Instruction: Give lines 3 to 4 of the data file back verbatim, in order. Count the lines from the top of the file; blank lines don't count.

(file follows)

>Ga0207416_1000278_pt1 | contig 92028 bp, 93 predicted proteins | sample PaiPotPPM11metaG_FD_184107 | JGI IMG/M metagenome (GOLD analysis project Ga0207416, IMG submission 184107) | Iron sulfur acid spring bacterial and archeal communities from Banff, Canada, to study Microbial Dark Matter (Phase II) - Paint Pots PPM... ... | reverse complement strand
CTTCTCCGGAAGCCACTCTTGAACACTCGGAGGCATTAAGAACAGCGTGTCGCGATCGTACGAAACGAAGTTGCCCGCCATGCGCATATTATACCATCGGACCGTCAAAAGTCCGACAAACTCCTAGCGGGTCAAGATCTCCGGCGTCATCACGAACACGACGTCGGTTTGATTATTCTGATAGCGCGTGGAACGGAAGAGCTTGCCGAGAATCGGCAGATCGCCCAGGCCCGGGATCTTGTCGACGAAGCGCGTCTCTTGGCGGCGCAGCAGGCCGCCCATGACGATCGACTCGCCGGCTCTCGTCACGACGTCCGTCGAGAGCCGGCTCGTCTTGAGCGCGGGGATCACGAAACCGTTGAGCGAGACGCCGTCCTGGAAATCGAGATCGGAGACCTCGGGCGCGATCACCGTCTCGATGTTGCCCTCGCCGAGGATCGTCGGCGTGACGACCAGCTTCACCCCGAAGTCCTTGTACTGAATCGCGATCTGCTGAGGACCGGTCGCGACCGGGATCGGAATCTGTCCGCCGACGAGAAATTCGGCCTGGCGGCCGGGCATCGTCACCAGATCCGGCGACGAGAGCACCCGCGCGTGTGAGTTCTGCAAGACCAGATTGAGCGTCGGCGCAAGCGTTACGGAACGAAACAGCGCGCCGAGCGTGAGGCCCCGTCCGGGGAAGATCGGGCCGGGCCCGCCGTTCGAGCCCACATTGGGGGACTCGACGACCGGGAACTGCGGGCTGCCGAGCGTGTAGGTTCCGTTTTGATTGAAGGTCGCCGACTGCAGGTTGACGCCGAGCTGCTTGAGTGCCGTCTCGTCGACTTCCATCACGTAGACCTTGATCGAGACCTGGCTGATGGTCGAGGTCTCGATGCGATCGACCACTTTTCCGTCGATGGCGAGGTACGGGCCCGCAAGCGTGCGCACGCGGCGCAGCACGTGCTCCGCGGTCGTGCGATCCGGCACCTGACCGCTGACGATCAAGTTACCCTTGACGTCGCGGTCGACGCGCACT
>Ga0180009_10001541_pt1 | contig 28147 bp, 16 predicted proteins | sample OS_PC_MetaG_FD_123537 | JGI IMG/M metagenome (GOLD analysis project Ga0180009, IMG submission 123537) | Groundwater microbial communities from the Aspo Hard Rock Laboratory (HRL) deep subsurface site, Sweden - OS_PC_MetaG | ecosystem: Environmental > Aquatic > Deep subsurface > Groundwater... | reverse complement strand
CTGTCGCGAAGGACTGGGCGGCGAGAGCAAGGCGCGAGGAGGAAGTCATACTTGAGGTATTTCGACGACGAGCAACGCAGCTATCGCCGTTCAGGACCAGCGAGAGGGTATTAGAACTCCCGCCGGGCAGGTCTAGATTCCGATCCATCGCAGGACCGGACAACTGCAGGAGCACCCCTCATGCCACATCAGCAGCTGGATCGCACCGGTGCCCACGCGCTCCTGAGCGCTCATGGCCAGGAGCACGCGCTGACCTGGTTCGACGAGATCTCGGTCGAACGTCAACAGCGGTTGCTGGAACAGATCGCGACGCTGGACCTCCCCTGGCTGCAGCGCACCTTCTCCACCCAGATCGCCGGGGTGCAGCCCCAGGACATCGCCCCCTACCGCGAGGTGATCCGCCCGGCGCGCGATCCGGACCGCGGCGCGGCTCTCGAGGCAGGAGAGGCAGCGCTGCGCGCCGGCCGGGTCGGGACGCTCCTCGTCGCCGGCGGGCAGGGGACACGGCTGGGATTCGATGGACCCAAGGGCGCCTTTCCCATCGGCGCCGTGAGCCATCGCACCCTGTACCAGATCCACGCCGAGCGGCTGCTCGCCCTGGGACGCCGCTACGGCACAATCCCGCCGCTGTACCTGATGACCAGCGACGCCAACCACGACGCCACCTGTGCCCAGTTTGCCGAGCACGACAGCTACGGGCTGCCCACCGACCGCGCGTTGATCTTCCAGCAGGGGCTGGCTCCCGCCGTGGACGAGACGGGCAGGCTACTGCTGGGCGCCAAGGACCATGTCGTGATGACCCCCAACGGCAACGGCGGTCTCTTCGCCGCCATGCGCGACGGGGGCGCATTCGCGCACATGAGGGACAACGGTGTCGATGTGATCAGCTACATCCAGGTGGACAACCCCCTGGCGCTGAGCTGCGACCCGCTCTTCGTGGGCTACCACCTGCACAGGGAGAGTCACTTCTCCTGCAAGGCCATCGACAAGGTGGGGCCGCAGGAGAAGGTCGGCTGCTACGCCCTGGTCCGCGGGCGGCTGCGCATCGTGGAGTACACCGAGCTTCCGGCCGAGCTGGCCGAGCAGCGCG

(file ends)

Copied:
>Ga0180009_10001541_pt1 | contig 28147 bp, 16 predicted proteins | sample OS_PC_MetaG_FD_123537 | JGI IMG/M metagenome (GOLD analysis project Ga0180009, IMG submission 123537) | Groundwater microbial communities from the Aspo Hard Rock Laboratory (HRL) deep subsurface site, Sweden - OS_PC_MetaG | ecosystem: Environmental > Aquatic > Deep subsurface > Groundwater... | reverse complement strand
CTGTCGCGAAGGACTGGGCGGCGAGAGCAAGGCGCGAGGAGGAAGTCATACTTGAGGTATTTCGACGACGAGCAACGCAGCTATCGCCGTTCAGGACCAGCGAGAGGGTATTAGAACTCCCGCCGGGCAGGTCTAGATTCCGATCCATCGCAGGACCGGACAACTGCAGGAGCACCCCTCATGCCACATCAGCAGCTGGATCGCACCGGTGCCCACGCGCTCCTGAGCGCTCATGGCCAGGAGCACGCGCTGACCTGGTTCGACGAGATCTCGGTCGAACGTCAACAGCGGTTGCTGGAACAGATCGCGACGCTGGACCTCCCCTGGCTGCAGCGCACCTTCTCCACCCAGATCGCCGGGGTGCAGCCCCAGGACATCGCCCCCTACCGCGAGGTGATCCGCCCGGCGCGCGATCCGGACCGCGGCGCGGCTCTCGAGGCAGGAGAGGCAGCGCTGCGCGCCGGCCGGGTCGGGACGCTCCTCGTCGCCGGCGGGCAGGGGACACGGCTGGGATTCGATGGACCCAAGGGCGCCTTTCCCATCGGCGCCGTGAGCCATCGCACCCTGTACCAGATCCACGCCGAGCGGCTGCTCGCCCTGGGACGCCGCTACGGCACAATCCCGCCGCTGTACCTGATGACCAGCGACGCCAACCACGACGCCACCTGTGCCCAGTTTGCCGAGCACGACAGCTACGGGCTGCCCACCGACCGCGCGTTGATCTTCCAGCAGGGGCTGGCTCCCGCCGTGGACGAGACGGGCAGGCTACTGCTGGGCGCCAAGGACCATGTCGTGATGACCCCCAACGGCAACGGCGGTCTCTTCGCCGCCATGCGCGACGGGGGCGCATTCGCGCACATGAGGGACAACGGTGTCGATGTGATCAGCTACATCCAGGTGGACAACCCCCTGGCGCTGAGCTGCGACCCGCTCTTCGTGGGCTACCACCTGCACAGGGAGAGTCACTTCTCCTGCAAGGCCATCGACAAGGTGGGGCCGCAGGAGAAGGTCGGCTGCTACGCCCTGGTCCGCGGGCGGCTGCGCATCGTGGAGTACACCGAGCTTCCGGCCGAGCTGGCCGAGCAGCGCG